Encouragement from the Lives of Other Believers: Corrie Ten Boom

© Wendy Anne Clark, 2020

Hebrews 12:1-3

“Therefore, since we are surrounded by so great a cloud of witnesses, let us also lay aside every weight, and sin which clings so closely, and let us run with endurance the race that is set before us, looking to Jesus, the founder and perfecter of our faith, who for the joy that was set before him endured the cross, despising the shame, and is seated at the right hand of the throne of God.

Consider him who endured from sinners such hostility against himself, so that you may not grow weary or fainthearted.”

Over the past couple of years I have been reading and re-reading the testimonies of Christians who experienced very difficult circumstances, yet in those times continued to walk closely with God and to live in peace and joy, ministering to the people around them.  These testimonies act as encouragement from the “great cloud of witnesses” who have gone before us.

One book that I have read three times is the book The Hiding Place, by Corrie Ten Boom.

This is an older book, so used copies are often available on  thriftbooks.com and Ebay.com.

I read this book for the first time back when I was in junior high school, then again when I was in my late 20s, and then again just recently. It was interesting to me to realize that what I most remembered about the book from reading it in the past was Corrie Ten Boom’s experience in prison and in a concentration camp, but quite a bit of the book takes place before she and her family are arrested. 

I found myself asking some of the same questions that I asked back when I first read the book, but also noticing things I don’t remember noticing before.  For example, Corrie believes it is okay to lie in a time of war to protect the innocent from evil people, but her sister Nollie does not agree and insists that she must tell the truth and allow God to be the protector that He is. 

Corrie is confused and frustrated by her sister’s perspective and approach, but also says that Nollie has more faith than she does and wonders how Nollie can be so sure about what God wants her to do.  When I read the book the first time, I took more of Corrie’s position on this question, but this time, I had a better understanding of Nollie’s side.  In this story there are many things to consider about what is okay to do in protecting people from evil.

In this reading of the book I was more attuned to the different personalities and giftings of each of the Ten Boom children and of their father.  I took more notice of how God worked differently and individually in their lives.  Though we encounter each of these people through Corrie’s eyes and perspective, we can tell something about who they are and how they are different from each other by what they do and say.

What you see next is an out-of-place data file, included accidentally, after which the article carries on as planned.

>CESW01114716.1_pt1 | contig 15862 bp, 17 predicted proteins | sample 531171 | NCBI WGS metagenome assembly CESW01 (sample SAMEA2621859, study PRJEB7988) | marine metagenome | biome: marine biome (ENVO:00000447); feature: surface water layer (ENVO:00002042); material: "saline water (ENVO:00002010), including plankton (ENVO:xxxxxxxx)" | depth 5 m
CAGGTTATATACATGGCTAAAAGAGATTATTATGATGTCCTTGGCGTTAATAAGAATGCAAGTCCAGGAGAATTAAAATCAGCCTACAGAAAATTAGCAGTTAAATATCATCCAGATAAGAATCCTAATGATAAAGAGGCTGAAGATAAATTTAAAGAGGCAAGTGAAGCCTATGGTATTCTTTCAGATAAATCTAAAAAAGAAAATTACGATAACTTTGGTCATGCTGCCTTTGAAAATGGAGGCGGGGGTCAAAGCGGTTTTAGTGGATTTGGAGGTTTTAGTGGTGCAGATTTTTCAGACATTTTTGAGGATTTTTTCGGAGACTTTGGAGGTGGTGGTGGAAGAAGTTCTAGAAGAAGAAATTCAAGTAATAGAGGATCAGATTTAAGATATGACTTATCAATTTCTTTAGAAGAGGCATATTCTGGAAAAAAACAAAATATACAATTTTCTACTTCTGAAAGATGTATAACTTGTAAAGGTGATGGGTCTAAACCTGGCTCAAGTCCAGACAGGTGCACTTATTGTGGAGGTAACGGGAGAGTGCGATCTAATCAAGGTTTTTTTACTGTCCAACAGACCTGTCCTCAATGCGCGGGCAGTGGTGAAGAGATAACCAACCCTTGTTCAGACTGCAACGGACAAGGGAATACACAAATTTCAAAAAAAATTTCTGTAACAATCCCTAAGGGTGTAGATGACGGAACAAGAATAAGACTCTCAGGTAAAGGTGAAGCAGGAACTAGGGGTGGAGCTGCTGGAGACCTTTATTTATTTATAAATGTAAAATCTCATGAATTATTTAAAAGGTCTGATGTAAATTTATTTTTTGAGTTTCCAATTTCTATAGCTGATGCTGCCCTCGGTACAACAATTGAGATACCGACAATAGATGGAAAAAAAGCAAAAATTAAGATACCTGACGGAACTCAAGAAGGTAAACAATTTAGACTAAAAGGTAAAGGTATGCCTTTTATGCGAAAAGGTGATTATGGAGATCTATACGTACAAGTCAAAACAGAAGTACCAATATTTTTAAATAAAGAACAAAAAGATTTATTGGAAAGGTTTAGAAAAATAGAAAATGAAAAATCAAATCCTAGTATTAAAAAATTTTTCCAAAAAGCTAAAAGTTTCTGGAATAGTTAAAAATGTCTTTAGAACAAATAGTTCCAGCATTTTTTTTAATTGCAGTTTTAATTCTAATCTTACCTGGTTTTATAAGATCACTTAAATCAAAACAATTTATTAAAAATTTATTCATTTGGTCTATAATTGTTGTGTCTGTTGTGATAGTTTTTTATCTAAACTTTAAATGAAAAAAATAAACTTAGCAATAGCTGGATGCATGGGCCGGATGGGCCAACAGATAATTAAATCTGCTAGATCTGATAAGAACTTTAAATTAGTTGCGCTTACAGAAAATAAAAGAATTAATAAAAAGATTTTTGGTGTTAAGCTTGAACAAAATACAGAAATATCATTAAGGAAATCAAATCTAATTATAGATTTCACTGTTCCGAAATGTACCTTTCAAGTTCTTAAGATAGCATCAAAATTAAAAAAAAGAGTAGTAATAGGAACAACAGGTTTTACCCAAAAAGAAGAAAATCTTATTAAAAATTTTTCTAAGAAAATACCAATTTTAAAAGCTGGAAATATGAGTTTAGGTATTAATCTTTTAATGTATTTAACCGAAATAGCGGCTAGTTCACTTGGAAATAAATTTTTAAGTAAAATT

This isn’t a book full of what I call “Sunday school answers” (simple answers to complex questions).  Instead, Corrie Ten Boom is exploring how war and evil complicate what it means to believe and follow God.  Will we follow even when it is not easy?  Even when doing so results in harm to us and people we love?  What does following God look like when we are trying to protect people from evil?

One story that stands out to me involves a  Jewish woman and her baby.  How to hide a baby when there is no way to assure the baby will be quiet?  They are looking for a remote location, outside of the city, and when a pastor who lives on a large, rural property comes to see them, they think they might have found the perfect solution to their problem.  But he refuses to hide the woman and her baby, stating that doing so would be dangerous, is illegal, and that he must follow the law.

Well-known Psychologist, Jordan Peterson, encourages us as readers, when we read historic, heroic stories, to consider who we might be in the same situation and to try to identify with those who are weak or fearful and not just with those who are heroic.  In that vein, why does the pastor align himself with the law of the Nazi’s rather than as protecter of the innocent? Why do many of the Dutch people join the Germans and spy on their neighbors?  Why do some choose to profit from the German occupation at the expense of their own people? Why do many others simply ignore the evil that is going on around them?

This book is full of dilemmas and hardship and suffering and evil, but it is a very encouraging book because it is also full of people who are willing to risk their lives for others and with God working, moving, providing, rescuing and using even terrible situations for His purposes and His glory.  God is on the move, and He is building His Kingdom, and no evil can stop Him.  That’s very encouraging news. 

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